St. Paul’s Chapel, part of the Episcopal parish of Trinity Wall Street, was famous for a long time as the house of worship where George Washington prayed after his inauguration as the first President of the United States in 1789. But a formative experience in 1776, only a decade after the church's founding, might have given it greater preparation for its more recent renown.
Four years ago, a leather fire bucket was discovered in the venerable church’s steeple—evidence of a bucket brigade of men, women and children formed to save it from “The Great Fire” that broke out in the early days of the American Revolution.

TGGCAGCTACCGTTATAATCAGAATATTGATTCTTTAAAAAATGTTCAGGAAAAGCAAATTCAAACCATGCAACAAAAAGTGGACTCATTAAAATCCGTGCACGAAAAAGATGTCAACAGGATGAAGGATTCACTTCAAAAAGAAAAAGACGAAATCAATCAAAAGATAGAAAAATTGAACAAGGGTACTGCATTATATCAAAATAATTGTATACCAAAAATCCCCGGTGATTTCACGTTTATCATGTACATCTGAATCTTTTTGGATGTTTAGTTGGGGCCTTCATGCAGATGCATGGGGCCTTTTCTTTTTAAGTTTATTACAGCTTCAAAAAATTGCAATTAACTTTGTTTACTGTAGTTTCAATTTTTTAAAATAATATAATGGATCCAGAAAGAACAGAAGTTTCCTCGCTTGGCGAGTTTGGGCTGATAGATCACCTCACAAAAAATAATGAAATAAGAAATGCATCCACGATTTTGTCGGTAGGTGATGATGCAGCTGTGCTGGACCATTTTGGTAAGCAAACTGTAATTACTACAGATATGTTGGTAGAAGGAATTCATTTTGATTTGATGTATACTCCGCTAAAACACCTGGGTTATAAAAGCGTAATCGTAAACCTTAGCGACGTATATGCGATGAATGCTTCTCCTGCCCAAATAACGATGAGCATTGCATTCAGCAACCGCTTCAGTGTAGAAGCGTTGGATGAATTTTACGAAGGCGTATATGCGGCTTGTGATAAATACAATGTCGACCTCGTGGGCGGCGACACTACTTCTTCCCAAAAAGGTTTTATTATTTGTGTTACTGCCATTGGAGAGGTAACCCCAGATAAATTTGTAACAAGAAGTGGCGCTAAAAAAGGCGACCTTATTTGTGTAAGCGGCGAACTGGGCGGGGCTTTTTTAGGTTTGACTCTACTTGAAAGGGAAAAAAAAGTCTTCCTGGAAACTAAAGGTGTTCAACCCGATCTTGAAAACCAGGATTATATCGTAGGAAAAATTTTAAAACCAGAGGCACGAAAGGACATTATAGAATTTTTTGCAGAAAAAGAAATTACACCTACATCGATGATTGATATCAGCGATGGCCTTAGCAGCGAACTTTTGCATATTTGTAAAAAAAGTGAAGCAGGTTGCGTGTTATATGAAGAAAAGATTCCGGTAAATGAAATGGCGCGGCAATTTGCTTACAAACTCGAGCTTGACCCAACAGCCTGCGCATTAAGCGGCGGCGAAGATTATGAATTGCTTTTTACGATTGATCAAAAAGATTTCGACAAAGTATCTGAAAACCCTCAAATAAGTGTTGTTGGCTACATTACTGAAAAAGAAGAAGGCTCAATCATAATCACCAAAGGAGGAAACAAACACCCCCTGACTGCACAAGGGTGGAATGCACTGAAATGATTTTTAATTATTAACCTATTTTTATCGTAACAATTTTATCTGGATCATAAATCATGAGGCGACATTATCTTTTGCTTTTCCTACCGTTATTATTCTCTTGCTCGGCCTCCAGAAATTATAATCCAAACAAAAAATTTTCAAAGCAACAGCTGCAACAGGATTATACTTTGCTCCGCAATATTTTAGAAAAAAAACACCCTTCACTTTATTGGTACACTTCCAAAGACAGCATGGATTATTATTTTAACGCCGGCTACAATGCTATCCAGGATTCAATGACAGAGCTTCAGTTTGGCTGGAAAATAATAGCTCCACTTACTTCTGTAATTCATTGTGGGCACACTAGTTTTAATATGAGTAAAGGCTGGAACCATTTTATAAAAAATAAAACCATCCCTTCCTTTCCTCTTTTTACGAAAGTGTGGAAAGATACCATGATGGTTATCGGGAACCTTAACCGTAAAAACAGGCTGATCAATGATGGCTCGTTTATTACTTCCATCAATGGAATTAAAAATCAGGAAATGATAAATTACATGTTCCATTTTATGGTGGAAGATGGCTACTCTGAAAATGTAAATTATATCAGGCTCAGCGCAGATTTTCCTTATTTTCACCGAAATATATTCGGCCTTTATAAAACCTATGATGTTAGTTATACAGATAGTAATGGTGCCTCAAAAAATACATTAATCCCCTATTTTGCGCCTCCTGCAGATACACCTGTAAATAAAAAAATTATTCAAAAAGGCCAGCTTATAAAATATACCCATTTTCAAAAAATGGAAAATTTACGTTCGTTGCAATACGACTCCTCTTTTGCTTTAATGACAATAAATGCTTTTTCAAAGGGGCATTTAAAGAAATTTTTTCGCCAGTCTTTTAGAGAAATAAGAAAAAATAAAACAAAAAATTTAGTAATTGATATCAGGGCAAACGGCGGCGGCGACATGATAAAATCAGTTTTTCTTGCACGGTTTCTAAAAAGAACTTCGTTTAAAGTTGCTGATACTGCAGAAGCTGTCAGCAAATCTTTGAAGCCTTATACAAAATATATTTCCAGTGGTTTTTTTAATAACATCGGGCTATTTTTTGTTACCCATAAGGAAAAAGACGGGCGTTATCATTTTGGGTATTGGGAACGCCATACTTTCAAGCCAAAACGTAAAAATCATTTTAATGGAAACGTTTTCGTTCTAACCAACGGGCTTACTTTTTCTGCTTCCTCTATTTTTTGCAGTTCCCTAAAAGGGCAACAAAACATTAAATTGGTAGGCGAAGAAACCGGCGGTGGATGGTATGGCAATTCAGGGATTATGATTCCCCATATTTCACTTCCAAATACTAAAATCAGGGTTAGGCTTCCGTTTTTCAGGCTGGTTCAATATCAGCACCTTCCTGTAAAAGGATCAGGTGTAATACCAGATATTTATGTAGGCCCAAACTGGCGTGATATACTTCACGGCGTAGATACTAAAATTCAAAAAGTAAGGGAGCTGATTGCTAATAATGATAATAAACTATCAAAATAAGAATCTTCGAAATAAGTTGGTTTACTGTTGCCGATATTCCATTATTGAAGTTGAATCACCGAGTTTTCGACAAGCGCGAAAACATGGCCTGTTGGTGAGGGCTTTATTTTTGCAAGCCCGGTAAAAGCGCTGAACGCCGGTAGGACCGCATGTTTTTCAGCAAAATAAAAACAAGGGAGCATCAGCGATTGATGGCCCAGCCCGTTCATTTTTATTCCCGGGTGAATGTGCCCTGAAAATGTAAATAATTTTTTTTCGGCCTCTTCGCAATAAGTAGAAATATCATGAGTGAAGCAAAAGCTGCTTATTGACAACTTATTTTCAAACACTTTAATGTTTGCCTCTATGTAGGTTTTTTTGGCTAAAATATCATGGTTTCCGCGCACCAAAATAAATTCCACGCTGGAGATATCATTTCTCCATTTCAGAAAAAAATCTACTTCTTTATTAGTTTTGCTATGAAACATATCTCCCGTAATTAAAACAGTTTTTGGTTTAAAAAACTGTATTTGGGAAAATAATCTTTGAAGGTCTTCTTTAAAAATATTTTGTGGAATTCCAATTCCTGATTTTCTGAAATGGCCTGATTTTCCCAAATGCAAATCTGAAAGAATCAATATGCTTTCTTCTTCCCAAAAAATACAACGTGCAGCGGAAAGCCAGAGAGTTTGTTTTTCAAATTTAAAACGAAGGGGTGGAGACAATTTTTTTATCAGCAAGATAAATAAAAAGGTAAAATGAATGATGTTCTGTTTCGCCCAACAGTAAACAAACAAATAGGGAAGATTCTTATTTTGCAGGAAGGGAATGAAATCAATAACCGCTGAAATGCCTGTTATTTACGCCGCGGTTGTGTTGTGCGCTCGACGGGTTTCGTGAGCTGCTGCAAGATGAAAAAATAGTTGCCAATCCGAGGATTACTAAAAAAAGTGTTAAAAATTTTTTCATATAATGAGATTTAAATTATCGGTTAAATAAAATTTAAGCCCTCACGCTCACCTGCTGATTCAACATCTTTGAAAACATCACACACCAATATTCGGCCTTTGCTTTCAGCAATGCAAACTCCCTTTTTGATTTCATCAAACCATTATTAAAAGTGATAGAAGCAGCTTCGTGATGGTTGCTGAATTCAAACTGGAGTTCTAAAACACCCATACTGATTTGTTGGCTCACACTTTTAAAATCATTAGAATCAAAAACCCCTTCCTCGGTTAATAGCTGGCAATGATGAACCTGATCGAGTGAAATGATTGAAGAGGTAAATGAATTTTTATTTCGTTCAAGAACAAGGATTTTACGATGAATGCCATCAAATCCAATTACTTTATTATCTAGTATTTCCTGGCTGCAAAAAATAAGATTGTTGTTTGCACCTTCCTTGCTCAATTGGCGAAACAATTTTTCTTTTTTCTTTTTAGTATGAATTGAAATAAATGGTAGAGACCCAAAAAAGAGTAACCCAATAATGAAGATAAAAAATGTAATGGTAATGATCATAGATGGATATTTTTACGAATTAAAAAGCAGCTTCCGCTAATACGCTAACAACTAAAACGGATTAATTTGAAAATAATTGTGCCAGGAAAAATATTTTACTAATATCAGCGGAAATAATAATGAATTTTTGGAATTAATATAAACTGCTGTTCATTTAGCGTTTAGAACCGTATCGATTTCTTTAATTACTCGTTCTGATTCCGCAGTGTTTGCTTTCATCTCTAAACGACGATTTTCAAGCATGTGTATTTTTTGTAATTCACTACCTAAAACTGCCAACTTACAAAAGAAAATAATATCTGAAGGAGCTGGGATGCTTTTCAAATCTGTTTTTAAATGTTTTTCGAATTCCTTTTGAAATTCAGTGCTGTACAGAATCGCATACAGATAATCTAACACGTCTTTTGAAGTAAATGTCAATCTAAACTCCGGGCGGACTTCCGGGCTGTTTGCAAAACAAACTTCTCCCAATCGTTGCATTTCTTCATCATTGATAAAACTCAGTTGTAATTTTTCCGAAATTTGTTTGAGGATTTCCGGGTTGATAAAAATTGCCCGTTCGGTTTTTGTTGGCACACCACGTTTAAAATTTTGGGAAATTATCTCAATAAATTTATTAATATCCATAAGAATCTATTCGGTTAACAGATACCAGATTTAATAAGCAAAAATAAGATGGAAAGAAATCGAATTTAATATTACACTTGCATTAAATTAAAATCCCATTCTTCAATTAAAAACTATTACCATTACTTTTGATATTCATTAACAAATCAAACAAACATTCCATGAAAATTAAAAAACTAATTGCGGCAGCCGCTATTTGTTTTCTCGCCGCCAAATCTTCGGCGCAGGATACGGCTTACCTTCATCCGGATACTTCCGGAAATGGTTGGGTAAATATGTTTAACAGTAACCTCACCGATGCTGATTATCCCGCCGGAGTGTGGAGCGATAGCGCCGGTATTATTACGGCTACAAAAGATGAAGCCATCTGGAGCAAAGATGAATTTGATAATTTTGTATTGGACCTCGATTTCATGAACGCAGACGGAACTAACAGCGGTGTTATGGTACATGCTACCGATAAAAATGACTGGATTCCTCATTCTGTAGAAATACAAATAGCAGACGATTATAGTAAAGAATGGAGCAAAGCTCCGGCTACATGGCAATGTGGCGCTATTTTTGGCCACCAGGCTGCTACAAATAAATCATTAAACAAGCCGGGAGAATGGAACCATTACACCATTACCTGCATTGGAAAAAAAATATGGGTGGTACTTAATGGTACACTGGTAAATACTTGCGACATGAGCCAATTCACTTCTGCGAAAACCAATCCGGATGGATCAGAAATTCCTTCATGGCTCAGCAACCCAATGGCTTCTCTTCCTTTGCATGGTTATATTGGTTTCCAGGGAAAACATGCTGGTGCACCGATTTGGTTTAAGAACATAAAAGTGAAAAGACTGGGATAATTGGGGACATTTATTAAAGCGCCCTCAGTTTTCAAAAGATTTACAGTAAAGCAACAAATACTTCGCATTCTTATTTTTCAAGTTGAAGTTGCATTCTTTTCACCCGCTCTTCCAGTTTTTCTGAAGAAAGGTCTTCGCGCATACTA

On September 11, 2001, the church had an even more searing brush with disaster. Only a sycamore tree in its cemetery protected it from destruction when the World Trade Center across the street was destroyed. For the following eight months, the church became a haven for recovery workers, who often rested in the pews.
I took this photograph this past Monday, on my way to see the 9/11 Memorial. New York City, and especially Lower Manhattan, has remade itself several times over the years--including since 9/11--but St. Paul's Chapel endures.